But at long last we may see Druid form customization, an overhaul to the default forms themselves, or possibly (hopefully?) both.
We had a little bit of controversy in the first installment, so I'm just going to state this as baldly as possible; if you hated what I wrote last time, there's a good chance you'll walk away from this one thinking I eat babies. Delicious, delicious babies. While I never mean to offend people, I reserve the right to tell them the truth, or at the very least a highly entertaining and plausible lie.
Truth, she be at times an ugly mistress. And she ain't gettin' any prettier as we move from DPS to tanking.
Tanks have significantly more responsibility, both in groups and raids, and they face the competing directives of maximizing mitigation (to keep their healers happy) and maximizing threat production (to keep their DPS happy). I've healed dozens of Death Knight tanks at this point, and while the average pugged DK tank has gotten noticeably better, there are still a few trends you'd want to be aware of as a healer. The problems in beta right now are made worse by Blizzard unintentionally overselling the ease of tanking on a Death Knight in 5-man runs. Many people seem to have interpreted the statement that they should be able to tank well with Blood, Frost, or Unholy specs as being tantamount to saying they can tank well regardless of how their talent points are spent in those trees.
Any experienced tank can tell you right now that this is not true, but people believing that it is is how you wind up with 11K-life Death Knights taking 7-8K enraged hits from Keristasza in the Nexus. If you've never tanked before but you're interested in tanking on a Death Knight -- or pragmatic enough to know you'll probably wind up tanking a certain number of 5-mans on your DPS Death Knight -- I hope this article helps you avoid what I went through in May 2007 when I started tanking and sucked at it.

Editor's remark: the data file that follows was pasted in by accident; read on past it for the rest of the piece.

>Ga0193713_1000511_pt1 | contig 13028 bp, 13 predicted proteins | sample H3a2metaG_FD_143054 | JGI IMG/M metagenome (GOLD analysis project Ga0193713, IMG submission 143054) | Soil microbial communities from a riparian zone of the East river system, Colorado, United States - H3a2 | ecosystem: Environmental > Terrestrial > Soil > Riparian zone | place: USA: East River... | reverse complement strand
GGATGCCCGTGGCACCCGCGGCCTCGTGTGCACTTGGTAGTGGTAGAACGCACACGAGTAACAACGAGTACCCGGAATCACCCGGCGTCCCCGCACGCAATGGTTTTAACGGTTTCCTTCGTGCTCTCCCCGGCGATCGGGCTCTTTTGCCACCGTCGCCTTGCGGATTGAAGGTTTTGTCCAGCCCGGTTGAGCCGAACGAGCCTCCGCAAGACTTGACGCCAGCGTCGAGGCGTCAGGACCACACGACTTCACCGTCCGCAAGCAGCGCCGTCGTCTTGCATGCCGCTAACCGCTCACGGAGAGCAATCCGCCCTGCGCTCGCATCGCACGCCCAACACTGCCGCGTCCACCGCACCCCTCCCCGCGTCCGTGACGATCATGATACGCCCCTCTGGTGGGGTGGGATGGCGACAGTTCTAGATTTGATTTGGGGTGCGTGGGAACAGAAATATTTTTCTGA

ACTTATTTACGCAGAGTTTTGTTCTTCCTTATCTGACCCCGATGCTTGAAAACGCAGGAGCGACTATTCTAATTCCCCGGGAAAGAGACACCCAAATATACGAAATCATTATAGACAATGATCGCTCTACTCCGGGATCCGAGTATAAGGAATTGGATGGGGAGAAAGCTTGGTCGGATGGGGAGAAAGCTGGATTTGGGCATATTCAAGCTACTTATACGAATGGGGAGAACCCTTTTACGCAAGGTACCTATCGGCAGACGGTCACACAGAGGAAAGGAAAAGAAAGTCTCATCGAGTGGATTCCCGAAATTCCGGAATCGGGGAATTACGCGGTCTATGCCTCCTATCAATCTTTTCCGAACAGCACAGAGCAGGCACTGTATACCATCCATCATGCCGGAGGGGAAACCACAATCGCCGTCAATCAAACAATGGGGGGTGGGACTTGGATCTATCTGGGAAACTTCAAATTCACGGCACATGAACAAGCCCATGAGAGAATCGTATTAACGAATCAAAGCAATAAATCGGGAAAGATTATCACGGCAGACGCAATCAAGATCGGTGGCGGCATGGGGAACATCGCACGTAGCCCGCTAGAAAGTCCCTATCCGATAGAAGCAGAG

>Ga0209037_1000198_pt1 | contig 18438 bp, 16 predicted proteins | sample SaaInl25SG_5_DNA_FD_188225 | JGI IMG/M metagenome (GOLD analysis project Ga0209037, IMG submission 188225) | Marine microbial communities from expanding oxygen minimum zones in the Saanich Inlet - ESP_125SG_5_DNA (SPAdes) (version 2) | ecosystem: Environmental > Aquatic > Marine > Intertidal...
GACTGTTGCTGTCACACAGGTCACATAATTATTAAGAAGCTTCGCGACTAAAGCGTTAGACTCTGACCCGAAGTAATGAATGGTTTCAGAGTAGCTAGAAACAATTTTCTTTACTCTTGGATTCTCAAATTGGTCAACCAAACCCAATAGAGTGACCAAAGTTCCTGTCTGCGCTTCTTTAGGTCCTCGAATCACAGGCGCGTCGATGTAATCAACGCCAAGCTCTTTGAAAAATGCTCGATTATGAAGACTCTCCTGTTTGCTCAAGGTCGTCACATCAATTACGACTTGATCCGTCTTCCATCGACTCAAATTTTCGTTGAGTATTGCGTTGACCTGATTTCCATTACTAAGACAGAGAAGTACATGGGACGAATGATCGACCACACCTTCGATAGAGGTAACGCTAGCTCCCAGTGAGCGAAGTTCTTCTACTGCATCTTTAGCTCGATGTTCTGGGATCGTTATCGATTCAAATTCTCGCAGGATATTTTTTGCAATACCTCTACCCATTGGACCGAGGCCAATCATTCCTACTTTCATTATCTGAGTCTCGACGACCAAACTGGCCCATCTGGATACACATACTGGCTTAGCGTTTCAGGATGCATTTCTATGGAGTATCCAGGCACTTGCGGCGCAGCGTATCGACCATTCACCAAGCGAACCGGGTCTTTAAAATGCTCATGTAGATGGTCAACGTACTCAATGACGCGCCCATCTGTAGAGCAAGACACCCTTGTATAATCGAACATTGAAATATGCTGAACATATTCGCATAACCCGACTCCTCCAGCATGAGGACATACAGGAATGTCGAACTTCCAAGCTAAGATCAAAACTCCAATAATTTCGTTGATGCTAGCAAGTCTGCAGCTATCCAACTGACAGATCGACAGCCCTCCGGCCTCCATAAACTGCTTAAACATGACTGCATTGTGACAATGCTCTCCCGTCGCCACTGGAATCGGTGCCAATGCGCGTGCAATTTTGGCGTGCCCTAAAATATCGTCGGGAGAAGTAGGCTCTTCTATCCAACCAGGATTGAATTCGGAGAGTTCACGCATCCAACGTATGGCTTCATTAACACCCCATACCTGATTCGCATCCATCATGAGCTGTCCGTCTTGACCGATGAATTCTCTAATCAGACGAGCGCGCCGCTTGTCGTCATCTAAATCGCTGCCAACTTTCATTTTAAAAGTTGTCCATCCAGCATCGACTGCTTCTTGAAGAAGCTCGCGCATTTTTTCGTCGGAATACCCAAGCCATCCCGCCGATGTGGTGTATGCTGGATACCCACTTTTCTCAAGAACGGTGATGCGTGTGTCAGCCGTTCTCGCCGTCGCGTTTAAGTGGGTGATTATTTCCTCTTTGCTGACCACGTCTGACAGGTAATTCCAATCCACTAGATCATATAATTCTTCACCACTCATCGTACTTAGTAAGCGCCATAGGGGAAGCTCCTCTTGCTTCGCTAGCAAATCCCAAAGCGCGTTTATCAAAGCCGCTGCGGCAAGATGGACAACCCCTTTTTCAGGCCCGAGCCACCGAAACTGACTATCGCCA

I came to the beta to slowly lose my mind trying to heal insane tank damage and gulp Extra Strength Tylenol. And I'm all out of Extra Strength Tylenol.
Every Tuesday, Shifting Perspectives explores issues affecting druids and those who group with them. This week John Patricelli, the Big Bear Butt Blogger, takes a brief look at the changes to Feral Bear armor in the upcoming Patch 3.0.
Welcome back, my furry, feathery and barky brothers and sisters!
Last week, I did a brief rundown of the many ways the Feral Druid mechanics are going to change in Patch 3.0 and Wrath of the Lich King.
This week, I'm going to touch briefly on the changes to tanking changes and bear armor in general, and how they may change the way we view our class.
Oh, and by the way... finding a picture of a slightly stoned-looking bear wasn't as easy as I expected. The lengths I'll go to for a joke!
- Faerie Fire (Feral) is going to be a core ability. This doesn't make much of a difference for feral druids, since we tended to pick it up anyway and we'll probably pick up the talent that's replacing it (more on that in a moment), but it will be nice for other specs, I suppose.